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Safe and Sound: Tips to Keep Your College Life Healthy
This is the moment you’ve been waiting for. You’ve unpacked most of your stuff, waved good-bye to your parents and had a first meal with your roommates. Now you’re finally on your own, and it feels good. You can come and go freely, without having to check in with anyone.
But—wait a minute! That also means you’re in charge of getting yourself to class on time, meeting new people, keeping up with coursework, taking care of yourself whether you’re sick or healthy, deciding what to eat and much more.
Campus life is exciting, but a bit overwhelming, huh? You’ll handle it fine if you prep yourself for the challenges that may pop up:
The Stress Challenge
It’s all on me! You can feel stressed out by having so much to do. Social relationships with friends, roommates or dating partners may add pressure too. You’ll have less stress if you:
- Work with a schedule: Keep a daily calendar (electronic or paper), with times of all classes, activities, due dates for assignments and personal plans noted. A quick glance will help you feel more in control.
- Exercise regularly: Working up a sweat helps you work out pent up stress. Head for the gym or an outdoor track at least three times a week.
- Take a break: Plan daily time for hanging with your friends, or just relaxing.
The Sleep Debt Challenge
I’m so tired! Just as money debt hurts your financial life, sleep debt (having less than about eight hours sleep each night) hurts your physical and mental life. When you’re in sleep debt, you feel more exhausted, stressed and less able to perform well. If you sleep only six hours a night, the National Sleep Foundation says you build up a sleep debt of 14 hours in just one week! To get your sleep cycle back on track:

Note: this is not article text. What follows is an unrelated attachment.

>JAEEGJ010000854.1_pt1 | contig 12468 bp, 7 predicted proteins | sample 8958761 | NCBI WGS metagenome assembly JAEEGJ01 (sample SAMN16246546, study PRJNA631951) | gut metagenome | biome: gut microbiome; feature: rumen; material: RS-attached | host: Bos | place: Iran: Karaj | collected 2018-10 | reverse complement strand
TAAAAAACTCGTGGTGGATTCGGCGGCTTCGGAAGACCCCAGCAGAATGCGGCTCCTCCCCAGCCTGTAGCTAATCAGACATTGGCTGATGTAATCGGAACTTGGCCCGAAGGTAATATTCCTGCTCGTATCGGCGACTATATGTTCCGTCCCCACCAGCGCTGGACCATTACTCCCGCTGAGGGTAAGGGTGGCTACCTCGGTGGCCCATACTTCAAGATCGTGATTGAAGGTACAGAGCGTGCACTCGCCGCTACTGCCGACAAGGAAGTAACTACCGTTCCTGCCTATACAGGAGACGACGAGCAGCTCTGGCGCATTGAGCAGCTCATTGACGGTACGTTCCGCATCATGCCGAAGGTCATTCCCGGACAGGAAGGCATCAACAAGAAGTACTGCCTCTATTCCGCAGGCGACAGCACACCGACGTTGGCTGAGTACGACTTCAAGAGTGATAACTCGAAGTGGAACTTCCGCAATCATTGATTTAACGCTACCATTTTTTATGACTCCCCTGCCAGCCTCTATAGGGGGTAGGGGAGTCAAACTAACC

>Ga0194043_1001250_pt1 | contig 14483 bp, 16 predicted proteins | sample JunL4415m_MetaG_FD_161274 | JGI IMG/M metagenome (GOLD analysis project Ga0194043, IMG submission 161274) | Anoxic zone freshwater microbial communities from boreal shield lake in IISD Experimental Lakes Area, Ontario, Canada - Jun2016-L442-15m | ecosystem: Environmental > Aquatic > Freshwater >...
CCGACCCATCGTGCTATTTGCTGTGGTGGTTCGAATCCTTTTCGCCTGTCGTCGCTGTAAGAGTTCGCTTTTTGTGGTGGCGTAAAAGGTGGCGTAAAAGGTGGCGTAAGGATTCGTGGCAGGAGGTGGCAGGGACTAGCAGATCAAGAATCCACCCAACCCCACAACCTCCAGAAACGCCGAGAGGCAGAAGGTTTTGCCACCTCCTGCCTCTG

- Go to sleep and wake up at the same times each day: Allow for at least eight hours of sleep. Avoid sleeping late to “catch up.” That creates insomnia, as do naps longer than 20 minutes.
- Don’t eat or drink late at night: A midnight meal activates your body instead of letting it go to sleep. Caffeine and nicotine are also stimulants.
- Exercise before late evening: Working out helps you fall asleep but may keep you awake if done too close to bedtime.
- Set the stage for sleep: Agree with your roommates on quiet hours (use earplugs, keep lights low or off, take phone calls outside). Lower the room temperature, if you can. Relax yourself before bed with a warm mug of milk (microwave for about a minute) or a hot shower.
- Don’t take pills to stay awake or fall asleep: It’s tempting to take pills to cram for classes or get to sleep after an all-nighter, but they disrupt your sleep patterns and may be harmful. Talk with someone at the student health center if you think you need help sleeping.
Staying Well: Avoiding Campus “Bugs”
I feel sick! Germs spread easily at college. One sneeze and infection travels to anyone who lives, eats, studies or goes to class nearby. Some freshmen may be especially susceptible to illnesses. A study from Carnegie Mellon University showed that first-year students who feel lonely have weaker immune systems than those who have a few friends. You’ll stay healthier if you:
- Eat regular meals: Have a real breakfast (not that Boston cream doughnut!) and a healthy lunch and dinner—with limited fried foods, more vegetables and fruits and lots of low- or nonfat-dairy products. Don't try to live on junk food snacks, pizza and soda, even if you’re pressed for time.
- Wash your hands often: This is the best way to keep from getting what’s going around.